📜 Colorado Court’s Ruling on Trump’s Ballot Inclusion Paused Until January 4
Temporary Hold on Decision Pending Trump’s Appeal to Supreme Court
The Colorado Supreme Court’s decision to remove former President Trump from the state’s primary ballot has been put on hold until at least January 4. Anticipating Trump’s appeal to the U.S. Supreme Court, the Colorado justices have structured their ruling to allow Trump the opportunity to remain on the March 5 primary ballot during the appeal process. The court acknowledged the unprecedented nature of the case and its complexities.
Trump’s Campaign to Challenge Ruling at National Level
Immediately following the ruling, Trump’s campaign announced plans to appeal to the U.S. Supreme Court. Campaign spokesperson Steven Cheung criticized the Colorado court’s decision as politically motivated, promising a swift appeal and requesting a stay to halt the ruling’s enforcement.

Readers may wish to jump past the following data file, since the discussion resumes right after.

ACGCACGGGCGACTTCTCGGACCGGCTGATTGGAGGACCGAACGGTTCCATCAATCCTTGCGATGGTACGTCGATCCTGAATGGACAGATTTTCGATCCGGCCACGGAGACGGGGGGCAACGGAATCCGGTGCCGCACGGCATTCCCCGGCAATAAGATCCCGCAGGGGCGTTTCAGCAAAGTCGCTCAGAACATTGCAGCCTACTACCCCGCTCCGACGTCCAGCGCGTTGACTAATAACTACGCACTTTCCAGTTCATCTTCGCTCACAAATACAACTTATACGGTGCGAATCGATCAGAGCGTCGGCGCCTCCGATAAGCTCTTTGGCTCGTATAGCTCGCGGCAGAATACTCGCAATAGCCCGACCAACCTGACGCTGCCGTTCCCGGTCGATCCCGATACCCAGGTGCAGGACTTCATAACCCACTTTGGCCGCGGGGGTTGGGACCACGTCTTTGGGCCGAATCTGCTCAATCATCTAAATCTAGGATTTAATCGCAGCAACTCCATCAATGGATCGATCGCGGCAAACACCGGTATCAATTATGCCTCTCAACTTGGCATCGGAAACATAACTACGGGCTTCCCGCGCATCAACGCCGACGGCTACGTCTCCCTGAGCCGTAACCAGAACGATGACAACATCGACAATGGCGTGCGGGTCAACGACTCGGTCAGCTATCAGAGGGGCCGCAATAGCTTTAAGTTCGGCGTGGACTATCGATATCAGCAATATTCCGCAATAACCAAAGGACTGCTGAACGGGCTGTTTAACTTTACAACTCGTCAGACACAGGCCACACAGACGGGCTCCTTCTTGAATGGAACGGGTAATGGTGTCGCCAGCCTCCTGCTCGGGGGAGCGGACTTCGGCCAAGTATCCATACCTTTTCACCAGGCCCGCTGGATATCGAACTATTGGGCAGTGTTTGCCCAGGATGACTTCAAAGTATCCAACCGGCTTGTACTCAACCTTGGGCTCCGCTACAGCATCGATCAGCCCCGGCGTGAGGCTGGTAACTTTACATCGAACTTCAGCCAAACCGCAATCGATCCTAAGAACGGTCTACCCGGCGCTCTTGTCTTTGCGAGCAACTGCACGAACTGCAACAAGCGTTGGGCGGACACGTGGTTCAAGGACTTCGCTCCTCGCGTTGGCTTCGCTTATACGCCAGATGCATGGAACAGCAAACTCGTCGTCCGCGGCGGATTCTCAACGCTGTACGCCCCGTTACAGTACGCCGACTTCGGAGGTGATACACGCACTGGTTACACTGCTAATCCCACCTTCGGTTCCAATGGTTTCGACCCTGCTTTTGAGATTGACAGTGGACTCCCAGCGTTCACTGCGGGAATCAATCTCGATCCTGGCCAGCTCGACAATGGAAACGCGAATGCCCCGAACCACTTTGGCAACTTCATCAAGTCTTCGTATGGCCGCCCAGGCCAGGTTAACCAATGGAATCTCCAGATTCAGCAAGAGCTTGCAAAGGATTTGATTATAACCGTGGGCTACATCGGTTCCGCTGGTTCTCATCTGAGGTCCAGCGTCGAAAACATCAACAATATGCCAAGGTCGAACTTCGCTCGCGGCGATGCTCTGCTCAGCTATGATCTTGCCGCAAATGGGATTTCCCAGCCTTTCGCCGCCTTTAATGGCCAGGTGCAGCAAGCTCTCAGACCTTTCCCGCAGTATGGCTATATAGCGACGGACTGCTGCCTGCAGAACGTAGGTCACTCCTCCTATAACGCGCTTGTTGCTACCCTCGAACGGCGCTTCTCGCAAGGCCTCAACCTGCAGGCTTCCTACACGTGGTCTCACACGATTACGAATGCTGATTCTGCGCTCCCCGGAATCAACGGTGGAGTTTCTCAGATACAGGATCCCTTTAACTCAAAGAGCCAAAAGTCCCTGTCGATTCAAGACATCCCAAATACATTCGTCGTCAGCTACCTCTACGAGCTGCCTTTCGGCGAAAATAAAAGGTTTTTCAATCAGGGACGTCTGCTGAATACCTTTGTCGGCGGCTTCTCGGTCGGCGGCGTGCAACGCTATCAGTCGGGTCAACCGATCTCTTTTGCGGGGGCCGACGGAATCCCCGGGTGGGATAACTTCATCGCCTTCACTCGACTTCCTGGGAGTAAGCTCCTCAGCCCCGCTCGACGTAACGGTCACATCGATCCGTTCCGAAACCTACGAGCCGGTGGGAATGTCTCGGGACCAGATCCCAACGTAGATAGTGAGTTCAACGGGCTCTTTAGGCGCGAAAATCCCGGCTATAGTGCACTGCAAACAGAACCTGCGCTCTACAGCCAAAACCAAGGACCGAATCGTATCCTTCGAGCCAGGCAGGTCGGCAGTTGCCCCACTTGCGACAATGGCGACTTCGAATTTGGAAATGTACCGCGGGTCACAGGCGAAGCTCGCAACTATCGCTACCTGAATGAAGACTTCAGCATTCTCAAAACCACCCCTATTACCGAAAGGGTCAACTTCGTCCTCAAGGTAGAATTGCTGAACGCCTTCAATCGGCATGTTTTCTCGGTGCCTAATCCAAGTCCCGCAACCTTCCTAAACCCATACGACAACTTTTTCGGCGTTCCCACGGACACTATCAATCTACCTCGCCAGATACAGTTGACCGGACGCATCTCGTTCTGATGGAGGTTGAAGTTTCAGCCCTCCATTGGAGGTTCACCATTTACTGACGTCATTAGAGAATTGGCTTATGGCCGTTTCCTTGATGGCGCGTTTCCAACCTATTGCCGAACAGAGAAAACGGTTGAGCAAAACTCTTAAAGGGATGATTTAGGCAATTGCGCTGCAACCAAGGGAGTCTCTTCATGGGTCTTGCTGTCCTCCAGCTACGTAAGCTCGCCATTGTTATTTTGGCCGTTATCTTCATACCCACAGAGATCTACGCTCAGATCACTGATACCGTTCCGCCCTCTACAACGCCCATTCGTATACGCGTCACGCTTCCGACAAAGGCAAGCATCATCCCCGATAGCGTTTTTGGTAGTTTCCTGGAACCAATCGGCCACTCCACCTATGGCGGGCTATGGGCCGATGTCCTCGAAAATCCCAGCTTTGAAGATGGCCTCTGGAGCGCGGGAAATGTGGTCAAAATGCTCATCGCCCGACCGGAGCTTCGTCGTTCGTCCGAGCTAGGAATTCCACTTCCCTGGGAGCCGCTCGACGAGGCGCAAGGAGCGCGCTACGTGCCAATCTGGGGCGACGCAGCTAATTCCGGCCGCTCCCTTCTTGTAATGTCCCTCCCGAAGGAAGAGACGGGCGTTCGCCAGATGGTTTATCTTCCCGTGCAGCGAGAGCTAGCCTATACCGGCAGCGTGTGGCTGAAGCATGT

Legal Timeline and Potential Expedited Review
The appeal process could extend over several weeks or months. Typically, the opposing party would have 30 days to respond to Trump’s petition. The case would then be scheduled for a private conference among the justices next year to decide on hearing the case. However, the gravity of the issue might prompt an expedited review. A stay motion, as indicated by Cheung, would be placed on the Supreme Court’s emergency docket, requiring a prompt response. Justice Neil Gorsuch, overseeing emergency requests from Colorado, could decide alone or refer it to the full court for significant cases.
Implications for the 2024 Primary and Beyond
The Colorado law requires the certification of candidates’ names on primary ballots 60 days before the election. With the primary set for March 5, the deadline falls on January 5. It appears unlikely that the Supreme Court will resolve Trump’s appeal before this date, meaning Trump’s name would remain on Colorado’s primary ballots. The Supreme Court’s eventual decision on this matter could significantly influence Trump’s eligibility not only in Colorado but potentially in other states across the country.